ELYRIA — Property values have increased by an average of more than 3 percent across Lorain County, according to figures released Friday by county Auditor Craig Snodgrass.
The office analyzed nearly 7,000 home sales in 578 neighborhoods in cities, townships and villages that took place between 2012 and 2014. Foreclosures and sheriff’s sales were excluded from the analysis and no changes for agricultural, commercial or industrial properties were recommended.
Snodgrass, who worked with chief appraiser Fred Westbrook on the update, said not all cities’, townships’ or villages’ property values change equally because values in some neighborhoods increased, while others either saw no change or decreased.
In 2012, property values in many cities, townships and villages were lower than auditor’s office valuations ,but by 2013 and 2014 values started rising, a trend which continues into 2015.
Overall Snodgrass said the numbers fall in line with a state-mandated 3 percent change for Lorain County and the upward trend is a positive sign for the area.
“Generally the county is doing well,” he said. “We’re finally headed in the right direction.”
Snodgrass said three-year updates don’t include new construction, demolitions or Board of Revisions decisions, which also can affect property values in particular areas.
He also said just because property values may go up doesn’t mean taxes necessarily will.
Six of the county’s nine cities saw positive net property value changes ranging from 0.1 percent to 7.2 percent.
Avon, Avon Lake and North Ridgeville, which have been the fastest growing cities in Lorain County according to recent census figures, saw net value increases of 7.2, 7 and 5 percent, respectively.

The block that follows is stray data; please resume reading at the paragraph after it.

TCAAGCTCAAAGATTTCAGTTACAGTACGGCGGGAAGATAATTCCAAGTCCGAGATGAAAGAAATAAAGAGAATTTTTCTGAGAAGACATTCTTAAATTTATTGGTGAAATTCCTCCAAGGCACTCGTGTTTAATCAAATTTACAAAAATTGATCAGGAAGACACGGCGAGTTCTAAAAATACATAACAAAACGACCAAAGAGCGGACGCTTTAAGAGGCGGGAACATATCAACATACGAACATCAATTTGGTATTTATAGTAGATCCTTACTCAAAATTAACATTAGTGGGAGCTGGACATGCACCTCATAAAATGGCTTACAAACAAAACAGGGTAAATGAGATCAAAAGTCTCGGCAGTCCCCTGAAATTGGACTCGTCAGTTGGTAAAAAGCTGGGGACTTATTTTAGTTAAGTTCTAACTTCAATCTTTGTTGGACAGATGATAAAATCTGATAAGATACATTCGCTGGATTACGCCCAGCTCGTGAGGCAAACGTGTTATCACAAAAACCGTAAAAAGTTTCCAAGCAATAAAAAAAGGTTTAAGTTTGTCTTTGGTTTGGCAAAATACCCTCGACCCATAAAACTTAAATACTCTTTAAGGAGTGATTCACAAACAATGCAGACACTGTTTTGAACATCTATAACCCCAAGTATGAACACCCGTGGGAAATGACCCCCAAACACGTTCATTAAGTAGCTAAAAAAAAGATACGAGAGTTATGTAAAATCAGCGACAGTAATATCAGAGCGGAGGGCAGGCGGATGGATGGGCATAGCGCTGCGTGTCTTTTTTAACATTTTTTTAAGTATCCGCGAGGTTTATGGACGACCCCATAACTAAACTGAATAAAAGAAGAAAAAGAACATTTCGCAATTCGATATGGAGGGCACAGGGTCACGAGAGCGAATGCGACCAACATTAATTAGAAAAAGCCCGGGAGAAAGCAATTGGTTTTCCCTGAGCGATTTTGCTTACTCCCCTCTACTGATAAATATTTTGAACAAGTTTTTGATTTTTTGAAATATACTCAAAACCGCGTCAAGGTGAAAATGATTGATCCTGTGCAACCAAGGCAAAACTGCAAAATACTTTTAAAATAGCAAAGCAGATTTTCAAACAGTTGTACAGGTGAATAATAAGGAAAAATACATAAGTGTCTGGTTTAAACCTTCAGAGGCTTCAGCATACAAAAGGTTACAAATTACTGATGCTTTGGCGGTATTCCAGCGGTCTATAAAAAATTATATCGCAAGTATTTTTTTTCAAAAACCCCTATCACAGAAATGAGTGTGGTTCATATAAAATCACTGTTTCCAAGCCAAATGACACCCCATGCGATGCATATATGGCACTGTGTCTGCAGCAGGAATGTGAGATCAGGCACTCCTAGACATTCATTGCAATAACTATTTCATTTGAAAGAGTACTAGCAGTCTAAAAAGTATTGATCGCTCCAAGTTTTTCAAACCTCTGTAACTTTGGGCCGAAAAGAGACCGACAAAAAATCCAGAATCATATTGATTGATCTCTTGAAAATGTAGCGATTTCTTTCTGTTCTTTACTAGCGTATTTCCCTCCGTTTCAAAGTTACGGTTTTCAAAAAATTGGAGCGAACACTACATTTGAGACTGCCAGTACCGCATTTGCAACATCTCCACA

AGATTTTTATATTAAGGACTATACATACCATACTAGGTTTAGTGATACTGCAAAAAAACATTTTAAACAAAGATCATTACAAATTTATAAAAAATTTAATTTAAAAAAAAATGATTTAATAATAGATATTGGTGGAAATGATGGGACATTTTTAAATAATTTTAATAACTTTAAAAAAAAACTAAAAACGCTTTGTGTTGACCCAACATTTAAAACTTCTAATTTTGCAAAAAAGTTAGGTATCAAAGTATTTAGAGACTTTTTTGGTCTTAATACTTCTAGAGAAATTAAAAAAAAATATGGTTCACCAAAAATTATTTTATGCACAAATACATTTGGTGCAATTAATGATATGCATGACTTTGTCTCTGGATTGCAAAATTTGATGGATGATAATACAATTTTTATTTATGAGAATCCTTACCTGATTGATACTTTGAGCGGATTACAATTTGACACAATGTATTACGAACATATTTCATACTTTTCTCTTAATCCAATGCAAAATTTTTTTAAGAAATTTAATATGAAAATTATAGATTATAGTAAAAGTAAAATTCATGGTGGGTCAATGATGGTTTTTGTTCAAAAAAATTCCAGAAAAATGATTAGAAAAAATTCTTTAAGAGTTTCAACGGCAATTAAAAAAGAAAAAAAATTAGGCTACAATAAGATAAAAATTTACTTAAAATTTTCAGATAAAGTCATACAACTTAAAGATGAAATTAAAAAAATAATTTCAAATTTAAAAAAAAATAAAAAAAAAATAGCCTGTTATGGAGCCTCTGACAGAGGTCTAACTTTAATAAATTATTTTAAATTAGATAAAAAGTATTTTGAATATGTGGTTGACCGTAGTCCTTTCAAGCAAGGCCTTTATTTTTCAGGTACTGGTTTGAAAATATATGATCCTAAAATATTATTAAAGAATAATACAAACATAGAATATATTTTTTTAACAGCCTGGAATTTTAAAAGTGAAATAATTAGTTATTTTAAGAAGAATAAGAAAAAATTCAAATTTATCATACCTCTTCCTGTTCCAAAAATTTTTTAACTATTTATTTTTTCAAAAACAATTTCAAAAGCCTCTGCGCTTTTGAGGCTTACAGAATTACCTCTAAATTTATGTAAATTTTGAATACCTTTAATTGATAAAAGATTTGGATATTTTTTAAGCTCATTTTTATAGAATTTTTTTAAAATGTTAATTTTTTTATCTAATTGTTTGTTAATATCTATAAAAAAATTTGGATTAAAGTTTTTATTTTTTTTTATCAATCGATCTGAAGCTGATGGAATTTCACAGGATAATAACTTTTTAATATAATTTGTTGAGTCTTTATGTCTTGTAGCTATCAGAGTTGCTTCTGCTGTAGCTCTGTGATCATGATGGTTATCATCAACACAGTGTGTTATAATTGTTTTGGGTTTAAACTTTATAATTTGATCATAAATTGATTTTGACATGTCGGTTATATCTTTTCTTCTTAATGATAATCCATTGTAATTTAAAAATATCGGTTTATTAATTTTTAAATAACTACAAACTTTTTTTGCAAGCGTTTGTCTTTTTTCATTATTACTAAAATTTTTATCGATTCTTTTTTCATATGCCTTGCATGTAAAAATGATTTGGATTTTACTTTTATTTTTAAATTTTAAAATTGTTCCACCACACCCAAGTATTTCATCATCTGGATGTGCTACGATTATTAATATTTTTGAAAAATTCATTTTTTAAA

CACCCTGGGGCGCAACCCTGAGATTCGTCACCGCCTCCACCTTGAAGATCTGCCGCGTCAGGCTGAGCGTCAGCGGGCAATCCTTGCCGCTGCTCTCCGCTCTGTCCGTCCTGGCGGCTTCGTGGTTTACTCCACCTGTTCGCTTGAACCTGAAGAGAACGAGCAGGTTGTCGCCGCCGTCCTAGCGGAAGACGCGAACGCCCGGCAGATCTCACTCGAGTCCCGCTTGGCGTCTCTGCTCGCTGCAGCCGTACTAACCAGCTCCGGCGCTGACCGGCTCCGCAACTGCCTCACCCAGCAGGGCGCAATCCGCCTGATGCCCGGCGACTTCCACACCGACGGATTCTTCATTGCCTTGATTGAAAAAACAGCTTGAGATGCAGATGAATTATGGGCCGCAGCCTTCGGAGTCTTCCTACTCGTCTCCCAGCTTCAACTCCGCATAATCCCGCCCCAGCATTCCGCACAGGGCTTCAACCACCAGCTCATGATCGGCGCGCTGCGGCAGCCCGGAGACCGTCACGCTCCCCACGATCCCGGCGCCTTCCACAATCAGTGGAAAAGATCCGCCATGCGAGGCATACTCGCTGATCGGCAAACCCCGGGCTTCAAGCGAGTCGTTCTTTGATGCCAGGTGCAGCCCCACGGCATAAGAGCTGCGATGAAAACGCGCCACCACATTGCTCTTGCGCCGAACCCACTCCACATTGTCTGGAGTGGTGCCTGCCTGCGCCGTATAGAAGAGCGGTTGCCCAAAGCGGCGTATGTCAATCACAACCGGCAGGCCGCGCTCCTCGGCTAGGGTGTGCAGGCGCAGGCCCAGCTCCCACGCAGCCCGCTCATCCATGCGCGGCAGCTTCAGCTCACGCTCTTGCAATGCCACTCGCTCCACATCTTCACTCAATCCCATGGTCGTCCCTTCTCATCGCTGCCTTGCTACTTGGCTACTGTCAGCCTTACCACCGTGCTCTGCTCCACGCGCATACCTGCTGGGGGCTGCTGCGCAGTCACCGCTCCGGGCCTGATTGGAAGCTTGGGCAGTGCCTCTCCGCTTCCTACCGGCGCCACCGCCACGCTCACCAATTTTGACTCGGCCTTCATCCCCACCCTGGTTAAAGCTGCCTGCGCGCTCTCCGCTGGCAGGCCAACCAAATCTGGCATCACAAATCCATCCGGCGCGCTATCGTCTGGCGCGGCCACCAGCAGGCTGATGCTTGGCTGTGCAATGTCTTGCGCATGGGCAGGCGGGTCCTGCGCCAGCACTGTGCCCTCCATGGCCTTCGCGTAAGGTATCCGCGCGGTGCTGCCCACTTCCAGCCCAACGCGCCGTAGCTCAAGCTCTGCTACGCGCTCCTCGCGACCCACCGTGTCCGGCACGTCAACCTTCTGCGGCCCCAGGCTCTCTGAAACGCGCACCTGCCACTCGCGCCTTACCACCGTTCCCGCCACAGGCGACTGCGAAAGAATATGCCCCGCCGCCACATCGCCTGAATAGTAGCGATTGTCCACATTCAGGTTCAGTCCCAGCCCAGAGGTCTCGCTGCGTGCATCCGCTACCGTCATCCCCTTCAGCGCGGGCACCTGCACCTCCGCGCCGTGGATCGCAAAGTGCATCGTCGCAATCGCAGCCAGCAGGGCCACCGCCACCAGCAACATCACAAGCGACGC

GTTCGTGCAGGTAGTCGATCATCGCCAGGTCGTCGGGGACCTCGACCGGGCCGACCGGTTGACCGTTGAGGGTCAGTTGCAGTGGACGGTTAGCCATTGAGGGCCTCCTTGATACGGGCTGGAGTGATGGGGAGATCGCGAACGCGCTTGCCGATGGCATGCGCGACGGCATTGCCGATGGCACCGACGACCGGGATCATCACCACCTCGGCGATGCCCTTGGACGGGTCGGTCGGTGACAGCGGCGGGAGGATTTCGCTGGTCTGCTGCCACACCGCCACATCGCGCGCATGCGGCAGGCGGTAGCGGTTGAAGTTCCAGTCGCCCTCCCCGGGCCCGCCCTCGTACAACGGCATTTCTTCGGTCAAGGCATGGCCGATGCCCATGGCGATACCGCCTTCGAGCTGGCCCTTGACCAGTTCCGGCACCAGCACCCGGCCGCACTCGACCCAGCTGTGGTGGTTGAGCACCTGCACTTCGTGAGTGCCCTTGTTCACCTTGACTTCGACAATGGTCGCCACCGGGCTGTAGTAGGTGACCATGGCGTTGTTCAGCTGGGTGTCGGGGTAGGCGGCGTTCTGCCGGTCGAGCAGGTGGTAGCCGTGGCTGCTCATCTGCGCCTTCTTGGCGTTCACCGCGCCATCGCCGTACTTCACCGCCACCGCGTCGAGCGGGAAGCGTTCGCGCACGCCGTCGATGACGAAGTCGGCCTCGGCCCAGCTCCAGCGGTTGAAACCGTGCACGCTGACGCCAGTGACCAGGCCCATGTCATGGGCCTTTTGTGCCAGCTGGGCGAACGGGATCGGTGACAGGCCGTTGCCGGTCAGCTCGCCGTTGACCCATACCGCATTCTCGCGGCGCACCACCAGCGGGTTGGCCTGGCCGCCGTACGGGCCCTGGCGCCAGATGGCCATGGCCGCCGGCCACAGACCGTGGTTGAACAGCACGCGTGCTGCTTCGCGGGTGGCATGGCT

Avon Mayor Bryan Jensen said it’s good to see the real estate market starting to turn around, because even homes in Avon lost value during the recession. Jensen attributes property value increases in Avon to the availability of newer homes in convenient locations.
“I think we’ve probably recovered what we’ve lost and now everyone is starting to see the light at the end of the tunnel,” Jensen said. “The residents, city and county are all doing better.”
In Elyria, property values increased in some neighborhoods while others remained the same or experienced negative value changes. Overall, Elyria saw a net value drop of 0.5 percent.
Elyria Mayor Holly Brinda said her city is comprised of older homes, making it more difficult to keep values in line with cities like Avon, which have a multitude of new housing developments.
But she said the goal is to continue demolishing nuisance properties and improving streets, water lines and sewers in an effort to bring home values up.
“We’ve taken down 300 nuisance properties in the last 18 months and have 60 more scheduled,” Brinda said. “By removing those properties we will increase other values in the long run.”
Parts of southern Lorain experienced negative value changes while portions of the eastern and western ends of the city experienced an increase. Mayor Chase Ritenauer said Lorain, which saw an overall value increase of 0.1 percent, faces the same challenges as Elyria.